Kristin Mann had just landed a new job, and an excellent professional opportunity. Also, a milestone birthday was approaching. Everything was looking up.

Then everything changed.

She was blindsided by the diagnosis.

“It was a month before my 40th birthday, and I learned I had cancer,” Mann said. “I knew I had to start treatment, but I had just started with my team. Being new, I had other concerns – like (losing) vacation time.”

While friends and family rallied to support Mann during treatment, so did her banking coworkers – some of whom donated their vacation time to make sure she didn’t miss a paycheck.

The cancer survivor, who now works as a Regions Relationship Manager, also discovered another ally: the American Cancer Society.

“It all happens really fast,” she said, “and there’s not a lot of time to think about it. This is it – it’s time to go. But what I also learned is that it’s hard on family members who suffer with you and often are just as frustrated, but internalize everything because they don’t want the person who’s sick to worry. The American Cancer Society offers help for the family, as well as treatment and lodging. They even offer free wigs, something that’s really appreciated.”

On a recent sunny day in Jacksonville, Florida, Mann and thousands of others gathered to participate in the Making Strides Against Cancer Walk.

Participants come from near and far to support family, friends and co-workers impacted by cancer./GARY TRAMONTINA PHOTOS

“The money that we raise for the American Cancer Society will go to help raise awareness, help with early detection, prevention, research. So everything that we do is pointing us in a direction that one day we can eradicate this disease,” said Franklin Danley, head of Strategic Execution and Business Transformation for Regions Bank.

Danley addressed the crowd, thanking them for participation. He first participated in the Real Men Wear Pink campaign, and realized he wanted to do more.

“I learned that one out of every eight women will receive that diagnosis at some point in their lives,” he added. “Being a husband and a father of three daughters, I couldn’t think of a better cause to get behind.”

Like Kristin Mann, Kellie Ann Kelleher is a survivor who now gives back. In Kelleher’s case, it’s as the Major Gifts Campaign Director for the American Cancer Society.

“When you are diagnosed, one of the first thoughts you have is, ‘Am I going to die?’ The American Cancer Society is here to take that thought away because we are here to make sure that you don’t,” Kelleher said. ““We’ll do whatever we can to help guide you through the process and find your life-saving treatment.”

A couple things set the Making Strides Against Cancer apart from other volunteer efforts. First, the size.

“Last year, we had about 10,000 (volunteers) walk, and only about 2,000 were (pre-) registered,” Mann said. “And it’s a free walk. I know a lot of 5Ks that cost money to participate. This costs nothing but time.”

Participants are free to make donations. But the main goal is to spread the word.

“The importance of the walk is very easy: Breast cancer impacts us all – both men and women,” said Mel Toran, Southeast Region Executive Director of the American Cancer Society. “In fact, 1 percent of the incidence rate in breast cancer is for males. Folks don’t believe that. We’ll have folks that have raised money – and lots of money – to fund breast cancer-related programs and research.”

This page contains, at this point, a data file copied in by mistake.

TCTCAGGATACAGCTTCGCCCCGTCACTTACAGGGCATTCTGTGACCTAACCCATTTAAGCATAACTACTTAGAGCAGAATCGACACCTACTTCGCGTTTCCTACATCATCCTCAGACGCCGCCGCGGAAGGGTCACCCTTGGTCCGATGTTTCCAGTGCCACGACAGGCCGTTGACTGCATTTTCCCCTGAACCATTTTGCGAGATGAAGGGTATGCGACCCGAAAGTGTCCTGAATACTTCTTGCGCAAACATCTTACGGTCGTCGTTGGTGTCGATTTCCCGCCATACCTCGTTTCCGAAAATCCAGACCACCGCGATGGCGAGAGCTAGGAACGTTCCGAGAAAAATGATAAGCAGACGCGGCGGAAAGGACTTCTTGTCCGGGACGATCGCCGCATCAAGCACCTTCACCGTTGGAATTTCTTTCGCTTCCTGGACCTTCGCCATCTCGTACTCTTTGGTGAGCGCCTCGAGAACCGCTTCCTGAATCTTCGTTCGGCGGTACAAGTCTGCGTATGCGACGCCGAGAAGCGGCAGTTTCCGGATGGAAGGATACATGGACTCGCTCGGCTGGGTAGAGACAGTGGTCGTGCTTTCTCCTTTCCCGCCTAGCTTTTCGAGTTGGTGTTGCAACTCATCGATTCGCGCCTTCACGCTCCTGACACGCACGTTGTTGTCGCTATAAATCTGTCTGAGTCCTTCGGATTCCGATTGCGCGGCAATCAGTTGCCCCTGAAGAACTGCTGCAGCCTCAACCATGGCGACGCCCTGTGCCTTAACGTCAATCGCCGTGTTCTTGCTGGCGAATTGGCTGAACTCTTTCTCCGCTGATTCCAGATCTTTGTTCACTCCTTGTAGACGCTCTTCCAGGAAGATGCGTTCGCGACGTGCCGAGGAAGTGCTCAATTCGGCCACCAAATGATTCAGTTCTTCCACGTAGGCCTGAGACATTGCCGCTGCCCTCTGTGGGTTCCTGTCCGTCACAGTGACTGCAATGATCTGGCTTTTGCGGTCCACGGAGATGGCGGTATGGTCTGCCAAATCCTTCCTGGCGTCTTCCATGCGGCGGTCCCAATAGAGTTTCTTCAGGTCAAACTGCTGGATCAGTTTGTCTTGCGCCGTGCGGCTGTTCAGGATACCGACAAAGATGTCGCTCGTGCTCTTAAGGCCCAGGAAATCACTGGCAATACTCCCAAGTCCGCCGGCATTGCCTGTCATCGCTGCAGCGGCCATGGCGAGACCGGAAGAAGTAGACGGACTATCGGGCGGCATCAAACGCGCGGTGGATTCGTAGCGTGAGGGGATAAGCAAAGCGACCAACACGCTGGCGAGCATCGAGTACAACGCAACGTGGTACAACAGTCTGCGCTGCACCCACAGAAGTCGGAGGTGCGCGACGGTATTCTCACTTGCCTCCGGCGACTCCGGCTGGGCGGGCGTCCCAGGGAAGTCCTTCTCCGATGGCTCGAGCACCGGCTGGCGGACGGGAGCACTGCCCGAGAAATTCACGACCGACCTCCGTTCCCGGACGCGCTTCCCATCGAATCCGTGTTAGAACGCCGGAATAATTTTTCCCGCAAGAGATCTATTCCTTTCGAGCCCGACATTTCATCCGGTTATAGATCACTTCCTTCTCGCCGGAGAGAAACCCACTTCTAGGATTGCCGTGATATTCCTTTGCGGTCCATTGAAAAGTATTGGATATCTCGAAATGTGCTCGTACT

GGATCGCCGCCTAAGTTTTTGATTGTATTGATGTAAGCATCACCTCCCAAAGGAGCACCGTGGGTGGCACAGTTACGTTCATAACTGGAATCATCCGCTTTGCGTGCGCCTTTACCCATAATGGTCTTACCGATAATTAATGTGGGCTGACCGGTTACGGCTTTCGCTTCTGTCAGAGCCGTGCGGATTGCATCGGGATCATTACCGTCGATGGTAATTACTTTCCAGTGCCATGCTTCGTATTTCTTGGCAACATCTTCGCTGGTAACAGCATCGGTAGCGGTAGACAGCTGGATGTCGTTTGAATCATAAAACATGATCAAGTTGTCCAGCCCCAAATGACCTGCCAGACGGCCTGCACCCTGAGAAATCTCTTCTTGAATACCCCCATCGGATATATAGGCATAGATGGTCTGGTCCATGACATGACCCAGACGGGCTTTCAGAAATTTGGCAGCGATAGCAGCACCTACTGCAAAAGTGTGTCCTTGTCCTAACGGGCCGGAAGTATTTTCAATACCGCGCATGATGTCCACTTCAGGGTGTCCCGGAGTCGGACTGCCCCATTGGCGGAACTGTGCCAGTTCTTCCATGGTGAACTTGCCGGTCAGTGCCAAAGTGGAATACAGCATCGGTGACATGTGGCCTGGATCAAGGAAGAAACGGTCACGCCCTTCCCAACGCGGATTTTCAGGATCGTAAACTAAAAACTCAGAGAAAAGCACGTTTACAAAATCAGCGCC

Alicia Somers, Financial Wellness Relationship Manager for Regions, participates with dozens of coworkers for one reason: To make a difference.

“The impact we make by our participation in the walk, but also the participation that we have with our clients that may be affected by cancer, is critical to the health of our community,” Somers said. “When someone gets a cancer diagnosis, they need to know they have a partner.”

Mann learned the lesson a few years ago. The diagnosis itself can be overwhelming. On top of that, many people face unexpected financial difficulties.

“It’s crucial to understand what your benefits are and how much out of pocket you can expect to pay,” she said. “Ask your HR department for help, if you can’t figure it out, and keep asking until you are comfortable so that you understand what help is available.”

Regions associates and their families spend a the day competing as a team to raise awareness.

Mann’s advice to someone impacted by a diagnosis: Find out if your insurance company assigns you a case manager to walk you through the ramifications. And, by all means, explore the free resources offered by the American Cancer Society, which include a 24-hour hotline, travel to and from treatment, lodging, wigs and more.

Kelleher’s task, meanwhile, is to keep the American Cancer Society’s work at the forefront.

That’s important, because the bulk of the work is accomplished by volunteers and through relationships with companies that understand the value to the community.

In Jacksonville, Regions Bank is one of the business leaders supporting the event.

“As a corporate partner, Regions is incredible because it goes beyond the checks that corporations can write,” Kelleher said. “We need employees getting engaged and being given the opportunity to come out and volunteer. The American Cancer Society is a volunteer organization — there are more volunteers than there are employees.”